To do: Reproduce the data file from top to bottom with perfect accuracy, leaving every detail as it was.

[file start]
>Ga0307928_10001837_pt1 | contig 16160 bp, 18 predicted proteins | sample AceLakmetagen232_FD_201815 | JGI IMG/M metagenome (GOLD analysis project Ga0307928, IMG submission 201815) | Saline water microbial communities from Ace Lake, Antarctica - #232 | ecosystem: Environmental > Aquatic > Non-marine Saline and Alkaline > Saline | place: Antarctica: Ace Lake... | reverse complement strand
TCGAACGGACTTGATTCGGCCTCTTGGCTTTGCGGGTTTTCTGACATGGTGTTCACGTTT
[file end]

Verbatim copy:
>Ga0307928_10001837_pt1 | contig 16160 bp, 18 predicted proteins | sample AceLakmetagen232_FD_201815 | JGI IMG/M metagenome (GOLD analysis project Ga0307928, IMG submission 201815) | Saline water microbial communities from Ace Lake, Antarctica - #232 | ecosystem: Environmental > Aquatic > Non-marine Saline and Alkaline > Saline | place: Antarctica: Ace Lake... | reverse complement strand
TCGAACGGACTTGATTCGGCCTCTTGGCTTTGCGGGTTTTCTGACATGGTGTTCACGTTT